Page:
Portugal may best be known as a producer of Port and Madeira, but it's a nation with a winemaking culture as diverse as it is old. Scores and scores of grape varieties, some grown few places else, occur throughout the nation, and Portugal's valleys, mountains, and plains are divided into protected regions of wine origin. The Douro region might be the most reputable. Less known and respected is the northwest Minho province, home to Vinho Verde.
We know you're not stupid, but allow us: This means “green wine,” though it has nothing to do with color. Vinho Verdes can be red or white, and the “green” refers to the age at which these wines are meant to be drunk: that is, young. They wouldn't likely age well anyway, since many bear alcohol levels not more than 9 percent, though some go to 11. The wines are generally blends of several grapes, and they're pleasantly spritzy, though not enough to technically qualify them as “sparkling.”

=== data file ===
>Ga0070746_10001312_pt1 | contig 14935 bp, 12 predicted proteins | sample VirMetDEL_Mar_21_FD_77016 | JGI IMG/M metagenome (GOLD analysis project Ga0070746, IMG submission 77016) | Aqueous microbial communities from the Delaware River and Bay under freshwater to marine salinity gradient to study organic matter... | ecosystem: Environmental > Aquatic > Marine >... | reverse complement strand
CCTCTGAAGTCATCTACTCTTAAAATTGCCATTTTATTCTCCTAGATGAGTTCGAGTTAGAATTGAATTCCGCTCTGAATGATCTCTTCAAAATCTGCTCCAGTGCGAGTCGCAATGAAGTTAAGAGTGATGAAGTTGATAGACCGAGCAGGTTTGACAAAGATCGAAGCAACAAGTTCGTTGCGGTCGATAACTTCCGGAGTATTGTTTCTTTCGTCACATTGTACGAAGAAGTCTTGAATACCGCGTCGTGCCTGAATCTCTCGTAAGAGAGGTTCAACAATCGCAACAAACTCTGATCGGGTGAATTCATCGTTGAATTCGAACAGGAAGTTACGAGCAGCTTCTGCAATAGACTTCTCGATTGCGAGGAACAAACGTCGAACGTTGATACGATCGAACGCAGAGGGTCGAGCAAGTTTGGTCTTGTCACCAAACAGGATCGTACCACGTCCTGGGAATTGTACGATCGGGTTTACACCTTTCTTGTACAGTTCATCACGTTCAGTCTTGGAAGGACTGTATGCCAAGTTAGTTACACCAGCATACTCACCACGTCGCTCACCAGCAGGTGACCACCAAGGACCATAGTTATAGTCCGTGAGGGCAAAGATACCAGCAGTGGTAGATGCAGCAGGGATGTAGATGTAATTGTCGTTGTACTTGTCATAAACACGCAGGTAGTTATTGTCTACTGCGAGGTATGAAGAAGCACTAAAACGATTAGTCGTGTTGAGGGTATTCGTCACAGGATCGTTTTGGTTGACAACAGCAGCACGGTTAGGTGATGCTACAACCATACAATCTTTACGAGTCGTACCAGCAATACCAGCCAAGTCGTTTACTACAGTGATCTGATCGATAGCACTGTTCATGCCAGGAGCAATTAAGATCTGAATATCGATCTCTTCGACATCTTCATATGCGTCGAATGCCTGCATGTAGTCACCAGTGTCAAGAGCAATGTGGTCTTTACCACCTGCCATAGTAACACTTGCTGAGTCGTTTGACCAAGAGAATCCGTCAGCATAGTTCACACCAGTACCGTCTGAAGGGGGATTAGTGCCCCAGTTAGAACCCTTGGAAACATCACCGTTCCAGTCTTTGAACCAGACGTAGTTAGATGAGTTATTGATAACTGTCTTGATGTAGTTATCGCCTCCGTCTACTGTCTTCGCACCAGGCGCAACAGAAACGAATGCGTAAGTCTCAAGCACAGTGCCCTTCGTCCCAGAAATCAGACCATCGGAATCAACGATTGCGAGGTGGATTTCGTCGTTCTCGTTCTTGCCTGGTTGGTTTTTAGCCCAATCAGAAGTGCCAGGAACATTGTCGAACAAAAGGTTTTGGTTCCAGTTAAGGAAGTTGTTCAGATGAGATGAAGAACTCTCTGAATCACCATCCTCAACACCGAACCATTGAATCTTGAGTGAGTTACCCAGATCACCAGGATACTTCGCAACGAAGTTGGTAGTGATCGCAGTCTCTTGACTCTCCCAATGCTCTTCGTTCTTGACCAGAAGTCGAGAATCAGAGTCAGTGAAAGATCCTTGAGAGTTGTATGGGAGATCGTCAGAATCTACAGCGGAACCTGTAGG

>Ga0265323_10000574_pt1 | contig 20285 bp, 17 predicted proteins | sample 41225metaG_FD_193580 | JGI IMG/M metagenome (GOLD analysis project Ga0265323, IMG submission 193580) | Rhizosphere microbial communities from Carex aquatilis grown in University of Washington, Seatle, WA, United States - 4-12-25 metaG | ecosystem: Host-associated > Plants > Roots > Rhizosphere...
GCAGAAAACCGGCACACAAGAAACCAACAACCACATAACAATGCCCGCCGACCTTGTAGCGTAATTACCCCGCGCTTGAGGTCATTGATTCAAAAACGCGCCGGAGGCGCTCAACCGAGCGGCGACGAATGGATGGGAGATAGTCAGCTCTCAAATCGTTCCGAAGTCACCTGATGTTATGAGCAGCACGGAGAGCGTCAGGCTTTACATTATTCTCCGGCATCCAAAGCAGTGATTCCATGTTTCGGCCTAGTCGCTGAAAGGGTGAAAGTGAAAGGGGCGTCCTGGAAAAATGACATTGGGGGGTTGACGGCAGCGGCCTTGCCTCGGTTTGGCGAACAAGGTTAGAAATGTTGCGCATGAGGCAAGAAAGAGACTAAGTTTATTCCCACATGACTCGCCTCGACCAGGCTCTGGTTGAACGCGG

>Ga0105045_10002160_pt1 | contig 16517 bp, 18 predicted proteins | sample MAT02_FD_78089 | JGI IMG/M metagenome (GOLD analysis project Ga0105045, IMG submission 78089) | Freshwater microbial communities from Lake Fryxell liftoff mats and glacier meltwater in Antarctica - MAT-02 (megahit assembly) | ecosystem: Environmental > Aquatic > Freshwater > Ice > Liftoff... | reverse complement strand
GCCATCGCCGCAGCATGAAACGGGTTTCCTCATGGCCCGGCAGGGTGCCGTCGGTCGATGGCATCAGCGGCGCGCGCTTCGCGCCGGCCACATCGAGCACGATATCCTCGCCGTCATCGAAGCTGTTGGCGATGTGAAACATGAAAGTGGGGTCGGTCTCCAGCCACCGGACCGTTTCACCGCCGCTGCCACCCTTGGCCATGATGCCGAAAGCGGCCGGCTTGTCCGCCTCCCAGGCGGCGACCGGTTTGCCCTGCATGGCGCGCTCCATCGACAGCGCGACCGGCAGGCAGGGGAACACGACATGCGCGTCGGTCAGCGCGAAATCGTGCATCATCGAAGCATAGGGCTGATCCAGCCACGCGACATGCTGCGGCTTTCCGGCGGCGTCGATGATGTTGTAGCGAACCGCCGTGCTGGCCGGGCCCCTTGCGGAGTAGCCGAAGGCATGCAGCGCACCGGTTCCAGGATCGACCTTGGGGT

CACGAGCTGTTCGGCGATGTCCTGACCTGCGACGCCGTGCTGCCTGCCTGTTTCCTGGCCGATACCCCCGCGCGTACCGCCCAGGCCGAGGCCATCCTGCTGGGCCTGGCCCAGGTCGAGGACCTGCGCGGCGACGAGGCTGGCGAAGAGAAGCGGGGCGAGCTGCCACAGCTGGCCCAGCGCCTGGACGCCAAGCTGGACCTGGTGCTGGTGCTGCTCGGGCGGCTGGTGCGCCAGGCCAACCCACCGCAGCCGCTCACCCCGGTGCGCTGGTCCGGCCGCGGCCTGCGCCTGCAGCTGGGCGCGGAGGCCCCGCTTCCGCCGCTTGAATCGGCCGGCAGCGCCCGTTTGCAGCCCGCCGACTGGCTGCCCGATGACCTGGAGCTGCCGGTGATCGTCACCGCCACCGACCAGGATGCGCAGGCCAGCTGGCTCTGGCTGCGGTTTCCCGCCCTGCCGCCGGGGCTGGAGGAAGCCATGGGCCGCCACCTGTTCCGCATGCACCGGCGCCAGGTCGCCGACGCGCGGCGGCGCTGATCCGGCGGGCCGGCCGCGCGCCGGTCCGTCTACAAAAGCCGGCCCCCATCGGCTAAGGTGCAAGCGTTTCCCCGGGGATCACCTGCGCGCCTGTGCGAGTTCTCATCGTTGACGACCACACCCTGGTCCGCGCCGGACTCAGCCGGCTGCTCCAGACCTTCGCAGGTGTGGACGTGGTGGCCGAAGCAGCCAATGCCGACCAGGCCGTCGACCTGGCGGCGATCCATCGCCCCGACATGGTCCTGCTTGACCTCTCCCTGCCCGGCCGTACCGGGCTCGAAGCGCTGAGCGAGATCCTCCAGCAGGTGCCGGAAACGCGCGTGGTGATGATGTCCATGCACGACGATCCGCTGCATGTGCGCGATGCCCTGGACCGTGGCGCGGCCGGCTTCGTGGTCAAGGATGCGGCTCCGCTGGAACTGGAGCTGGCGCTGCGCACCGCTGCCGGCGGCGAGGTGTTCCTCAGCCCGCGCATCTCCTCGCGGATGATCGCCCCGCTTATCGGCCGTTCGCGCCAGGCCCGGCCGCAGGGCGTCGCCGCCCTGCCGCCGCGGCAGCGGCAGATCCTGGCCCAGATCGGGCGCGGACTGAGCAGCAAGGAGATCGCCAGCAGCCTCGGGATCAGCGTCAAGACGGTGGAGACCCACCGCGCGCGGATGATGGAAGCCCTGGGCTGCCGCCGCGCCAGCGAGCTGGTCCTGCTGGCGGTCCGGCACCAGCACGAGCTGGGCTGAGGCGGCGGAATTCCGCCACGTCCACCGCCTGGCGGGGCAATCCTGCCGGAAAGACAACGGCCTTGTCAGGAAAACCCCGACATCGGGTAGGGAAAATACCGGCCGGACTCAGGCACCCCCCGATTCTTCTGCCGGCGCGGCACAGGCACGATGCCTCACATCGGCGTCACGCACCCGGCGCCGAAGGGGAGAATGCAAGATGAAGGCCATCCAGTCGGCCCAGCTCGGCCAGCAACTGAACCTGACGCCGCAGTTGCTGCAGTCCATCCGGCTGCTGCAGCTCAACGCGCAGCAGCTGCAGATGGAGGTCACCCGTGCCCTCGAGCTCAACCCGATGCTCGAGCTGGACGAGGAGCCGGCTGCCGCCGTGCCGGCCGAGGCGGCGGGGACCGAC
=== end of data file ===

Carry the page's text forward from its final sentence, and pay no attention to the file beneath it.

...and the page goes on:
In the region of Vinho Verde's birth, farmers have traditionally trained their vines in a fetchingly charismatic way ― up trees, fences, telephone poles, and basically any standing structure that will lift the fruit and foliage off the ground to make space for vegetables and herbs. This remains the way in parts of Portugal, though standard trellising has begun to bring order to these typically photogenic vineyards.